By Nadeem Malik
The United States has not paid a penny out of the coalition support fund (CSF) since June 2010, almost 40 percent war bills submitted by Islamabad before that were rejected considering inflated, the amounts pledged under the Kerry-Lugar-Berman Law never materialized and so called strategic dialogue process led us to nowhere.
With Parliamentary Committee on National Security (PCNS) deliberations and recommendations finalized, some key issues need to be discussed threadbare for few days in the Joint Sitting of the Parliament, instead of acting as a Rubber Stamp to put a seal of approval on whatever has been tabled in the House. The reality so far is that this parliament approves everything which has the blessings of President Asif Zardari, PML (N) Chief Nawaz Sharif and Chief of Army Staff (CoAS) General Ashfaq Pervez Kayani. The Parliament itself does not bother to use its wisdom on issues which relates to the national security of the motherland.
As a basic rule of thumb, there should be no unnecessary dragging of dispute with the United States, which so far remains our single largest trading partner and a key donor, with powers to hold massive votes on the boards of the Bretons Woods Institutions. It also remains the major arms supplier of our armed forces and we get our beloved F-16s from them. So rationale should prevail.
However, there needs to be no leniency on free-for-all CIA operations in Pakistan. There should be no place for private contractors of the US Department of Defense (DoD) and the State Department. Americans should never be allowed to recruit locals for espionage in tribal areas or any other part of Pakistan (They are freely doing it since 9/11). There should be no scope of US Special Operation Forces in Tarbella Ghazi or no Trainers on our bases and there should be no imbedded soldiers on our land.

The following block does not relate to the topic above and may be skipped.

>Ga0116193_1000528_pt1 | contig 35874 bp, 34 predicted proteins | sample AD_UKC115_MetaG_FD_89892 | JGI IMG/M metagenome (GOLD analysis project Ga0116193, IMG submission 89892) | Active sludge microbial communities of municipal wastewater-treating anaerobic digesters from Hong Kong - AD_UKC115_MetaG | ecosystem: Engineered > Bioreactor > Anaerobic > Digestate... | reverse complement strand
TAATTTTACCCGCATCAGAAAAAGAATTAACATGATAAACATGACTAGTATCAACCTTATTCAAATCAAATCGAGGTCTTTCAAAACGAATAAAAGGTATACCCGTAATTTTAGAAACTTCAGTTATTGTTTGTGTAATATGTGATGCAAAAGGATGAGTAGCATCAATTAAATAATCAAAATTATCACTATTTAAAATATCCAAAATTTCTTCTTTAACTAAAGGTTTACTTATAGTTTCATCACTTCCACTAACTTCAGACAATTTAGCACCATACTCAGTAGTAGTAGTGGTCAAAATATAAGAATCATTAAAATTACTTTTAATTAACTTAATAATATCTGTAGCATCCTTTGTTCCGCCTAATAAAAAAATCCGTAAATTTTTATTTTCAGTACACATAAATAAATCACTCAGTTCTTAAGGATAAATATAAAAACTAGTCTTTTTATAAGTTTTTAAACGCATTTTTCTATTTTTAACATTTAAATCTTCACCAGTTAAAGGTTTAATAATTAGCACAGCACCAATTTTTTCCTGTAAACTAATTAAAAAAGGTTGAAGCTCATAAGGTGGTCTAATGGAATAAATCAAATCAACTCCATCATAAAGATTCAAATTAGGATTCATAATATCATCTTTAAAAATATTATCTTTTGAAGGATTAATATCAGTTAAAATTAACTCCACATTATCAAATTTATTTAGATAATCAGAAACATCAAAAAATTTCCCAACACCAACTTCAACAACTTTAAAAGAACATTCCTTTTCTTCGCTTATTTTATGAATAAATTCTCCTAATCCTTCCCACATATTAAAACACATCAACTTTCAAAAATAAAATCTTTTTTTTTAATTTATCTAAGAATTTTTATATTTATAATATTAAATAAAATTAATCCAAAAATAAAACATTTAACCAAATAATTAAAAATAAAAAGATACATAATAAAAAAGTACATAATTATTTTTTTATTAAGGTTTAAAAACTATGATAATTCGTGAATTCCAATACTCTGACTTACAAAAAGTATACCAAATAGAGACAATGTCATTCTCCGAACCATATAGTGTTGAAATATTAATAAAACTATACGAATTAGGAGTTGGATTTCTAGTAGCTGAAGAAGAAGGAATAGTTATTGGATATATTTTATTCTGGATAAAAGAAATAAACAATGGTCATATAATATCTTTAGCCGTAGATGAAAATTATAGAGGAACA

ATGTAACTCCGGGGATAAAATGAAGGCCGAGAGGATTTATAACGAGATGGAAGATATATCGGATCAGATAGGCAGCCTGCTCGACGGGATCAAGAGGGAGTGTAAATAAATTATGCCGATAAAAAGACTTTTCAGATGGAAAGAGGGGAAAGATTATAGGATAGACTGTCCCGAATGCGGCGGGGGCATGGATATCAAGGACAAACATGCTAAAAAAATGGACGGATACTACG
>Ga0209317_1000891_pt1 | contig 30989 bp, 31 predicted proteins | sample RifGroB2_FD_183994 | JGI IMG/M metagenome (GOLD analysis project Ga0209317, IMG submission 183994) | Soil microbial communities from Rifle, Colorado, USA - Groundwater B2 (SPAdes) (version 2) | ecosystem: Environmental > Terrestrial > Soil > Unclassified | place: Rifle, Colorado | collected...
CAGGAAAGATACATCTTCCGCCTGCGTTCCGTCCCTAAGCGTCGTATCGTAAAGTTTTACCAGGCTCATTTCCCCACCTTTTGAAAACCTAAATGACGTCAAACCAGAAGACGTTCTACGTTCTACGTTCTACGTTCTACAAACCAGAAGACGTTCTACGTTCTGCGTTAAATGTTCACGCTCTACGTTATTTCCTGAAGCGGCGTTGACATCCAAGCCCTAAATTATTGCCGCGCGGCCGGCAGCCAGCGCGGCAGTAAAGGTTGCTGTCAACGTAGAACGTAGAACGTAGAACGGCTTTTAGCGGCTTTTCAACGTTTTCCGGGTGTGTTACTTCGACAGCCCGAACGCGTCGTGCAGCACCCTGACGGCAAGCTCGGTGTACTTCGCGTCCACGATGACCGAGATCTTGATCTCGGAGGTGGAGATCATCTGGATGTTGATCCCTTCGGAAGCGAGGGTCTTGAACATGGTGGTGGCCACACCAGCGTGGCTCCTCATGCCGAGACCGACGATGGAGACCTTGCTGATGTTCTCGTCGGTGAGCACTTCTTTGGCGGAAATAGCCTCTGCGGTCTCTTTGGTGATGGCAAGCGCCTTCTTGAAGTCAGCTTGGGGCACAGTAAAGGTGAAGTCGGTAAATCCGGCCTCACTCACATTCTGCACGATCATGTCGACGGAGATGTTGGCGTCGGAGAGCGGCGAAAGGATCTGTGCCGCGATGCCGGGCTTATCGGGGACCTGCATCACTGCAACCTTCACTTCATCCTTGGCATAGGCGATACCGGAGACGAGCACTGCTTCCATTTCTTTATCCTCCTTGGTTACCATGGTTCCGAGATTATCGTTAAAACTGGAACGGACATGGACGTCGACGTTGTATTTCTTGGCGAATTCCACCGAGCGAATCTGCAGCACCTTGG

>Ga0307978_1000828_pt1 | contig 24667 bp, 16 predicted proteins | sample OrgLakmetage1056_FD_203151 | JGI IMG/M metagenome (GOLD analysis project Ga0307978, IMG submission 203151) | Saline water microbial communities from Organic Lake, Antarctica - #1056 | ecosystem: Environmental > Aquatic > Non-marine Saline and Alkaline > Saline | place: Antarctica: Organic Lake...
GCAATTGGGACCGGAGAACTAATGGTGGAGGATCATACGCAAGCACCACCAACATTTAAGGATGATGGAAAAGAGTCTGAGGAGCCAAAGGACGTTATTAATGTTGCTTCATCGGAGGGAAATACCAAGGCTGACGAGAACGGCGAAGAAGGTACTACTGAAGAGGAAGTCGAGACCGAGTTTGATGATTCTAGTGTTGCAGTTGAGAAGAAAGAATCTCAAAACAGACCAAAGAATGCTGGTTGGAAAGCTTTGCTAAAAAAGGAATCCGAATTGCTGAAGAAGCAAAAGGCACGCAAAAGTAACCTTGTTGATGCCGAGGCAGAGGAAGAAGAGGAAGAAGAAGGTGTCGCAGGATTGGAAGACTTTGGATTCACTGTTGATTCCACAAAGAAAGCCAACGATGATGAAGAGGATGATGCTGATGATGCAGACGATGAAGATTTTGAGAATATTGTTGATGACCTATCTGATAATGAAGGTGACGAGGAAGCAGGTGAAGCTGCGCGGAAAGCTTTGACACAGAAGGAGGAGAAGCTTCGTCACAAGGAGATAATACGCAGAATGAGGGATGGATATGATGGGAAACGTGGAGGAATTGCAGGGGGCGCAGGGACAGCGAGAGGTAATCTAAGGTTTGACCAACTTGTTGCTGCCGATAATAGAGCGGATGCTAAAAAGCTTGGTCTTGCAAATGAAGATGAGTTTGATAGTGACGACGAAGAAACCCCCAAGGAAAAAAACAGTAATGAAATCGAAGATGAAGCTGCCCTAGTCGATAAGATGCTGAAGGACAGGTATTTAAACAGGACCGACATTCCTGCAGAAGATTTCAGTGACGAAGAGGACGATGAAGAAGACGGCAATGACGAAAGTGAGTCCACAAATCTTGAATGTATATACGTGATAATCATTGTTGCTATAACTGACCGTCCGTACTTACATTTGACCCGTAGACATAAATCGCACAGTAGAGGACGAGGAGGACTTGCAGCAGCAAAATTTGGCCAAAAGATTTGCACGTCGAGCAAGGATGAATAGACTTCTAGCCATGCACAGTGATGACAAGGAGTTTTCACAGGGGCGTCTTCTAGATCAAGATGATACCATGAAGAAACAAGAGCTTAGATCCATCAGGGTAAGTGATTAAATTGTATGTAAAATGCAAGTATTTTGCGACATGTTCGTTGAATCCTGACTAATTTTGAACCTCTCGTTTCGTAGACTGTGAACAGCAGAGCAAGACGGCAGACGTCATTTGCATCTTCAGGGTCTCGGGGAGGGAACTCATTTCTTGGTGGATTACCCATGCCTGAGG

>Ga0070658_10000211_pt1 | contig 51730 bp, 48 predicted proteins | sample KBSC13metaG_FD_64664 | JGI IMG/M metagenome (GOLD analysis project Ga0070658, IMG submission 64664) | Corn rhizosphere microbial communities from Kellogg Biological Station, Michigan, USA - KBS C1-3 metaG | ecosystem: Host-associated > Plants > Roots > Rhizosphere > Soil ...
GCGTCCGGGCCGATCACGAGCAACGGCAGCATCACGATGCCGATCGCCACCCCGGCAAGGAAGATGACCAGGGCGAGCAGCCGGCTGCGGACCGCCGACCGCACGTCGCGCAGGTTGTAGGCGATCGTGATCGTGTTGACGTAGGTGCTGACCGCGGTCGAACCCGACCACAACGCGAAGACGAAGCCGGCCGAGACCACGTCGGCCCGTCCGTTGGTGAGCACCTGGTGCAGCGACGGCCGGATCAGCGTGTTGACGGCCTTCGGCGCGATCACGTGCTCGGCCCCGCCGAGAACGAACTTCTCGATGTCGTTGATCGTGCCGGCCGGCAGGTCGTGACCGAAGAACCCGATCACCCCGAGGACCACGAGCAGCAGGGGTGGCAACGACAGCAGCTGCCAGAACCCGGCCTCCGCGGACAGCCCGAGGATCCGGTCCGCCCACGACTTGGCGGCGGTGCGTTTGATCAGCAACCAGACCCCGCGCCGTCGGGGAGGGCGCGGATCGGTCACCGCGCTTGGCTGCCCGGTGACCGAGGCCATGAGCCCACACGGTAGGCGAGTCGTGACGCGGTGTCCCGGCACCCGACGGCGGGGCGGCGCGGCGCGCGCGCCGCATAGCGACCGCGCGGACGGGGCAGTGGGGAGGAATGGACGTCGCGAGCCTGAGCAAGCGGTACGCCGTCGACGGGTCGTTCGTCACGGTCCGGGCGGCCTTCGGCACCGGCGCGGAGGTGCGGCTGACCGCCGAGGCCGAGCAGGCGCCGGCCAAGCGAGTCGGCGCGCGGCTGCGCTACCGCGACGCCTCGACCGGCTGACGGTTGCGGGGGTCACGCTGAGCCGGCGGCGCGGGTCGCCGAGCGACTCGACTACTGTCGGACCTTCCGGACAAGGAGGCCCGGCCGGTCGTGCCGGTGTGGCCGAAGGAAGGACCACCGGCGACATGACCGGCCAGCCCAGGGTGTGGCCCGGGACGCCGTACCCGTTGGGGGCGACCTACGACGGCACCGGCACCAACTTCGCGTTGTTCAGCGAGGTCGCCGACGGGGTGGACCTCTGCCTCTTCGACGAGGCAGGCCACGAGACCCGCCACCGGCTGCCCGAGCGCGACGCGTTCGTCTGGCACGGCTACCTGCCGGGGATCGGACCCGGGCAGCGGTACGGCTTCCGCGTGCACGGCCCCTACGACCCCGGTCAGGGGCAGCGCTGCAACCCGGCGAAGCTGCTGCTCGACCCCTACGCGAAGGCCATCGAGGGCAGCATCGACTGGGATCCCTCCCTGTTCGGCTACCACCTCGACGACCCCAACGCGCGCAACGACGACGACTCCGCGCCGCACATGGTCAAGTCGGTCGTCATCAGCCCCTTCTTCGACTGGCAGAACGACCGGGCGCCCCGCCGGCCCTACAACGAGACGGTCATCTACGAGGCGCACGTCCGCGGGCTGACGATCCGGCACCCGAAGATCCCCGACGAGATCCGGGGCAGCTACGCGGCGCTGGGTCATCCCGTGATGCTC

NATO supplies should be resumed provided that are fully monitored, a log is maintained at entry and exit points and a transit fee is charged, plus a road user tax. The US maybe asked to develop automated border points along the Afghan border for entry/exit of such goods; with guarantee that they will not find their way back into Pakistani market (Many such goods are being sold in Bara Markets).
Pakistan should also facilitate peace talks with the Taliban, provided all Afghan factions, like Mullah Omar, Haqqanis, Hikmatyar and other Pashtuns are fully represented. The US should guarantee that Indian consulates in Afghanistan close to Pak-Afghan border would wound up hostile activities in the Pakistani tribal belt and Balochistan. The US also need to pledge that special terrorist camps in areas like Kunnar, Nuristan and Khost where anti-Pakistan Taliban factions are being provided logistical support for regrouping, training and funding seize to exist.
Pakistan should not be used as a launching pad to attack any neighboring country, including Afghanistan and mainly Iran. Any hostile activity by groups close to the American CIA/MI6 or any other hostile agency in Balochistan must come to an end immediately.
Last, but not the least, if US wants us to be treated as equal partners in the region, the US Administration has to announce a clear policy of equality in civil nuclear cooperation, at par with India. Washington has to withdraw the threat of sanctions on Iran-Pakistan Gas Pipeline Project, as half of Pakistan faces blackouts every day or provide us guaranteed supplies at competitive rates for next 25 years in the shape of LNGs, TAPI Gas Pipeline and investments in our hydel generation capacity.